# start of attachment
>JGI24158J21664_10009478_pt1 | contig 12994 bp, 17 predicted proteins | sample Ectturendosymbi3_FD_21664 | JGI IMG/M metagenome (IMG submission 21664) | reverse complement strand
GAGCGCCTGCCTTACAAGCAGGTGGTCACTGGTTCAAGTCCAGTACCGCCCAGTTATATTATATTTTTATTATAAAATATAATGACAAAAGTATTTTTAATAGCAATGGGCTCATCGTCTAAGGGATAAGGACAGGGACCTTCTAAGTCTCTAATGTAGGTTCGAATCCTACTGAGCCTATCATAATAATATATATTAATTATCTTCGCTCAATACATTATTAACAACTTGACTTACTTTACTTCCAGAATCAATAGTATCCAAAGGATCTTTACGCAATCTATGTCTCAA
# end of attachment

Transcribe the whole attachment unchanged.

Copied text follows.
>JGI24158J21664_10009478_pt1 | contig 12994 bp, 17 predicted proteins | sample Ectturendosymbi3_FD_21664 | JGI IMG/M metagenome (IMG submission 21664) | reverse complement strand
GAGCGCCTGCCTTACAAGCAGGTGGTCACTGGTTCAAGTCCAGTACCGCCCAGTTATATTATATTTTTATTATAAAATATAATGACAAAAGTATTTTTAATAGCAATGGGCTCATCGTCTAAGGGATAAGGACAGGGACCTTCTAAGTCTCTAATGTAGGTTCGAATCCTACTGAGCCTATCATAATAATATATATTAATTATCTTCGCTCAATACATTATTAACAACTTGACTTACTTTACTTCCAGAATCAATAGTATCCAAAGGATCTTTACGCAATCTATGTCTCAA